[00:12:27] You’ve got your e-motion wheels. Quickie has a system. You’ve got several different add-on devices that make it not just a power assist with a pushing assist type motion but also turns it, you can add in like the ZX to make it with a joystick added to drive a manual chair like a power chair. So, it gives a little bit more options there. Then some recreational units, a couple different ones that you can add on like the Firefly and that which kind of turns your chair into an electric bicycle. There’s tons of sports equipment out there.

[00:13:12] Everything from racing chairs and add-on hand cycles like the Cyclone are upright handcycles or the more recumbent style like you see in handcycling races, action track chair, and there’s some other companies that make one similar that’s like a tank tread, different types of beach wheelchairs including power beach wheelchairs, some of the parks and recreation divisions offer these. So, I know like when I was out in San Diego, I was able to borrow, for free, a power beach wheelchair to get out on the beach up near Pacific Beach. And they locked my manual chair up so that I was able to not worry about that and get sand and stuff in my casters and cushion and that, and really truly enjoy the beach independently, to your racing wheelchairs.

[00:14:10] Alinker, another one the race runners, we’re seeing more and more people starting to use that have lower extremity movement but not the balance or the endurance. So, this allows people to get out and propel and actually run utilizing these devices. So, the mobility and walking technologies, the PhoeniX is what you saw me wearing. Indego is another one that’s available. That one’s out of Vanderbilt University, I know Shepherd Center did some research with that. The first that got FDA approval was ReWalk. ReWalk actually after, as of October of last year has a Medicare code so that has funding. I believe PhoeniX should have their code, Medicare code hopefully by the end of the year.

[00:15:07] Then you have Ottobock has the C-Brace and the E-MAG. They’re not exoskeletons, they’re considered passive systems. The other three you either have a Bluetooth switch or a mechanism where you can weight shift and then they move you because these are typically used by people who don’t have movement. The E-MAG and C-Brace are active stance systems where if you have movement then they can assist through. So, the E-MAG is just an active stance lock and unlock like a typical KFO, but it has an electronic lock and unlock feature so that you can actually bend the knee and have some swing-through gait.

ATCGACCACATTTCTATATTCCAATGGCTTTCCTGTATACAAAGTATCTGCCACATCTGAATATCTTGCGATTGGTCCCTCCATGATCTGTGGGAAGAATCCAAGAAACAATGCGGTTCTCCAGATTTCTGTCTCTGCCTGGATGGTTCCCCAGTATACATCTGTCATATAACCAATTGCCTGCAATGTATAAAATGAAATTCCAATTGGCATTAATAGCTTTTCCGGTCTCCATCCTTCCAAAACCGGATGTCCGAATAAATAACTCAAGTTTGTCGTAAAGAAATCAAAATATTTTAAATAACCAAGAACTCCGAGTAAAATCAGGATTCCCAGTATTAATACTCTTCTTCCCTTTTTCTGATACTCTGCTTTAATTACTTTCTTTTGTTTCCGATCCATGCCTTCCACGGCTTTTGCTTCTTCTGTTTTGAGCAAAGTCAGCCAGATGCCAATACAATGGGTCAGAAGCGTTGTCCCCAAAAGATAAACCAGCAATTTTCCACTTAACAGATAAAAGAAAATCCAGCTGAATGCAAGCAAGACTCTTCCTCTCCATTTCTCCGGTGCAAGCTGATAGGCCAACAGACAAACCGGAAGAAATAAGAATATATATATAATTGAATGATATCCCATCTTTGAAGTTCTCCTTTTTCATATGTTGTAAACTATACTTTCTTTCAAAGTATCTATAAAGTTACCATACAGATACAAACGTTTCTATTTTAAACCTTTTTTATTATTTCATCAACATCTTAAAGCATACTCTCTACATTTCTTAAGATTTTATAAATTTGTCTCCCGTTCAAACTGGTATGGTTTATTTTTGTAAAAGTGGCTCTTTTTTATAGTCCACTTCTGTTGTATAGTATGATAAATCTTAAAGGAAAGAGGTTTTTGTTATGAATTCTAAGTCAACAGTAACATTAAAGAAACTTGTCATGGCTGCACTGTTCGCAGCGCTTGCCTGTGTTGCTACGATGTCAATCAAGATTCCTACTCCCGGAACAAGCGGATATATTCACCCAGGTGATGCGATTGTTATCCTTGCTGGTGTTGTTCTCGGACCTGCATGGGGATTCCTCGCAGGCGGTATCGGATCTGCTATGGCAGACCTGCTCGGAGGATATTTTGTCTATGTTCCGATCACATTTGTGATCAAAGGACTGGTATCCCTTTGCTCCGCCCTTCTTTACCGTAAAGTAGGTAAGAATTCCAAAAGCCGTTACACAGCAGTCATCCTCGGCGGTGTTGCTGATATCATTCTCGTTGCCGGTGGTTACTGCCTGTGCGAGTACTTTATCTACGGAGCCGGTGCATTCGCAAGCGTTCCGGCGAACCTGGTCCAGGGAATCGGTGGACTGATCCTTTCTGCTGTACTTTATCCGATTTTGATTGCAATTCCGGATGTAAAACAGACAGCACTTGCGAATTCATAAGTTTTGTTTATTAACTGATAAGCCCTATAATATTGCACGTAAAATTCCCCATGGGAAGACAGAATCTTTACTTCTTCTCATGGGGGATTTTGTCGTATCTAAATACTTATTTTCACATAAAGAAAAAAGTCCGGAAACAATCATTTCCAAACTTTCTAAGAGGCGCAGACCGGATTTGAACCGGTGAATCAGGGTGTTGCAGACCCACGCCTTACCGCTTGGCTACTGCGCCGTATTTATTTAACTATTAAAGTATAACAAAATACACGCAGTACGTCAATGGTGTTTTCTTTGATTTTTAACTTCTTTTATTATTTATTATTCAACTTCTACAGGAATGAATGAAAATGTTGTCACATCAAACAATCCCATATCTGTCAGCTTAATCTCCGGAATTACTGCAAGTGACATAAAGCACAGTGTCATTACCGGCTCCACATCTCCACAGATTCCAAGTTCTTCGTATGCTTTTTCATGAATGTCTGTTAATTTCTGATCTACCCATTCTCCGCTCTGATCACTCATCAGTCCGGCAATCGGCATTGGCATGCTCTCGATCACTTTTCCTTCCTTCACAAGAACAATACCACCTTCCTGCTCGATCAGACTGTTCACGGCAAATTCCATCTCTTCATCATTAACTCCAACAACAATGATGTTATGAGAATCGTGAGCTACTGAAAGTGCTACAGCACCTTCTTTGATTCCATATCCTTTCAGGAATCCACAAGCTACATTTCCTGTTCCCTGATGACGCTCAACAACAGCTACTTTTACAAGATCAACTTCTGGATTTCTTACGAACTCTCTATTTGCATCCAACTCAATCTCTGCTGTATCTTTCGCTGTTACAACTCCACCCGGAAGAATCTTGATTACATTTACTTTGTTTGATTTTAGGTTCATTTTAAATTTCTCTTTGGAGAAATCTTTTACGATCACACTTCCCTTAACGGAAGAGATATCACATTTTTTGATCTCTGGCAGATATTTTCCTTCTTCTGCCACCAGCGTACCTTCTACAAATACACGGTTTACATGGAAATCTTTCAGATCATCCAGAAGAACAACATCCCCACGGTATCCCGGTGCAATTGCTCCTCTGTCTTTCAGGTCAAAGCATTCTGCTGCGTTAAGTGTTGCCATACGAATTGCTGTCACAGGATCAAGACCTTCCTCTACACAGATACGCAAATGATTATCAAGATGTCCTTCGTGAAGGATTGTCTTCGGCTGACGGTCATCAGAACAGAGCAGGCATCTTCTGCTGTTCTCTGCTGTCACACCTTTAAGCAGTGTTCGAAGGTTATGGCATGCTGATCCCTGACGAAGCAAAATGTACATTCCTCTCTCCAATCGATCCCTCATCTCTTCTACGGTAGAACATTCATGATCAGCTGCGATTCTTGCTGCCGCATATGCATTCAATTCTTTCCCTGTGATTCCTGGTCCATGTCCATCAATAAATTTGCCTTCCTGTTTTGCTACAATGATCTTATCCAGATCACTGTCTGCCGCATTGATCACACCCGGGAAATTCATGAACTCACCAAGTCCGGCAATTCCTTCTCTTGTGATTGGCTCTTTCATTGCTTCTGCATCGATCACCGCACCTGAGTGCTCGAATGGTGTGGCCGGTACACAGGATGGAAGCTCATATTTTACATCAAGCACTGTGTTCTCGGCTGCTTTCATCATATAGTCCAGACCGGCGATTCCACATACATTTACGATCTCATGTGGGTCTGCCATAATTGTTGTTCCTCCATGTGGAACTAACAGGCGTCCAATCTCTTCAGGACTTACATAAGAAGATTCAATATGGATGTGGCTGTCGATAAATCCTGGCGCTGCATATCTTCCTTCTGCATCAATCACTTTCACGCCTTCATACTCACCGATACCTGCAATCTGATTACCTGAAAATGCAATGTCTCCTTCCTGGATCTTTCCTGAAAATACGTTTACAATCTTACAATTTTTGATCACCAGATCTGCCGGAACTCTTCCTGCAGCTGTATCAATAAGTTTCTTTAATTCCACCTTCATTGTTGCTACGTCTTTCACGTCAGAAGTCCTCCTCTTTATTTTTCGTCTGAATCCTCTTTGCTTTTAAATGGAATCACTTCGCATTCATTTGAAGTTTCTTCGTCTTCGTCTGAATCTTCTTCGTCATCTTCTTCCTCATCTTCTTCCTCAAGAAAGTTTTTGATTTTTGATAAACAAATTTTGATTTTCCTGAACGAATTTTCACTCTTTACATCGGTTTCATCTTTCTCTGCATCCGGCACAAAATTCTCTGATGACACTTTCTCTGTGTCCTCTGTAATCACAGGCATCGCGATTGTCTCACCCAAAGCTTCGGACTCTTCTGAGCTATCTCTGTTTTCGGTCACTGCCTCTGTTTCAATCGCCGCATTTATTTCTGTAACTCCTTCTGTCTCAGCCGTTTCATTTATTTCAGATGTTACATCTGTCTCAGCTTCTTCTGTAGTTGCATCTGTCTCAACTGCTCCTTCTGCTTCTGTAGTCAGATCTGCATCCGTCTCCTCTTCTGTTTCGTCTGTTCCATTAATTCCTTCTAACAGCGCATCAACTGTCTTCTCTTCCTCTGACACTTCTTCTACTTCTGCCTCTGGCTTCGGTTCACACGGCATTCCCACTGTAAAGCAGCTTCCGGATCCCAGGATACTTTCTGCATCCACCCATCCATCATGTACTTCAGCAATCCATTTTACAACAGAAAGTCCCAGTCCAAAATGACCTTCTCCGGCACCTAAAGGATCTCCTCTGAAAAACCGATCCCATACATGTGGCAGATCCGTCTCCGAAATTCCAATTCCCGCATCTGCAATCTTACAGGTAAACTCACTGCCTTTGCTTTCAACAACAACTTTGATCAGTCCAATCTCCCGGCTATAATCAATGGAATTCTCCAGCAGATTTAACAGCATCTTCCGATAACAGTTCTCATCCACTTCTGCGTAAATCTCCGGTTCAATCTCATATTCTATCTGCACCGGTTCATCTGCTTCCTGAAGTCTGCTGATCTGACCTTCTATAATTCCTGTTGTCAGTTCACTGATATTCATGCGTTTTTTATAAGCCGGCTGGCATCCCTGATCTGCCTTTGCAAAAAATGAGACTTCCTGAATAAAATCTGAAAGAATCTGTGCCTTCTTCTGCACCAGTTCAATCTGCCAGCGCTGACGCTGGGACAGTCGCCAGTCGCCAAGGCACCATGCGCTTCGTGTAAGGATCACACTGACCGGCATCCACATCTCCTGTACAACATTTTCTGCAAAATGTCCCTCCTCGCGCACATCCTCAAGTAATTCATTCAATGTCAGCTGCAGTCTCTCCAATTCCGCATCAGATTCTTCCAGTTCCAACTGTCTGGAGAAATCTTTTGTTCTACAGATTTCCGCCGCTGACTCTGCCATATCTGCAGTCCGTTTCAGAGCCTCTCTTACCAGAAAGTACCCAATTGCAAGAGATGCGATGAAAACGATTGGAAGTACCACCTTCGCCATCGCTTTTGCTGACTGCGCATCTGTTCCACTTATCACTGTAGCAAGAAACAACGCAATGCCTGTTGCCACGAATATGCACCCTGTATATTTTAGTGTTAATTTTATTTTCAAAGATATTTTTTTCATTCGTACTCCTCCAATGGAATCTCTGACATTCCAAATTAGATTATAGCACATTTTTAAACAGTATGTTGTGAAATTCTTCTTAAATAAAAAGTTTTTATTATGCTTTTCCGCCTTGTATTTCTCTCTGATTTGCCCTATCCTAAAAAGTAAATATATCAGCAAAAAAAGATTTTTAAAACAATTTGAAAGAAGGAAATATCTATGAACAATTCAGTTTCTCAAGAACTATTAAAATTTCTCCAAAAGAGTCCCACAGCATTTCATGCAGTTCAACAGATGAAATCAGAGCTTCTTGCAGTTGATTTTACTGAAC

[00:15:57] The C-Brace, you start the motion, and it assists you through so that it helps with your speed and endurance. And then you have the purple one here is Bioness, and that one is electric stimulation type device. So, to help with these type devices, the ones that I just showed you are all the ones that have FDA approval and can be issued to you to use at home. There are some other exoskeletons that you can use in the clinic like Exos and REX and HAL. HAL is the start of the new and emerging technology which is brainwave type technologies that are emerging.

[00:16:47] My organization has started a program called, and we are building kind of a global community that walks so individuals with paralysis can walk again. And so, we do live and virtual events. Individuals can set up their own event. You can do teams, donations, sell shirts and all that, whatever we can do to create the awareness and advocacy around this to get them covered by insurance but also to help individuals be able to get it until that happens and then to assist them with co-pays and repairs and maintenance ongoing. I kind of threw a bunch out there because I wanted just to throw some ideas. I lost you guys, hold on.

[00:17:34] Roberta Pesce: No, no, you’re here.

[00:17:36] Sandy Hanebrink: Alright. I’m back. So, I just wanted to show some of the technologies that are there so I can answer questions and link you to the stuff that you’re looking for. Are these new devices to you? Are there other strategies you’re looking for? Have you tried these and they’re not working? How can we best connect you to the technologies?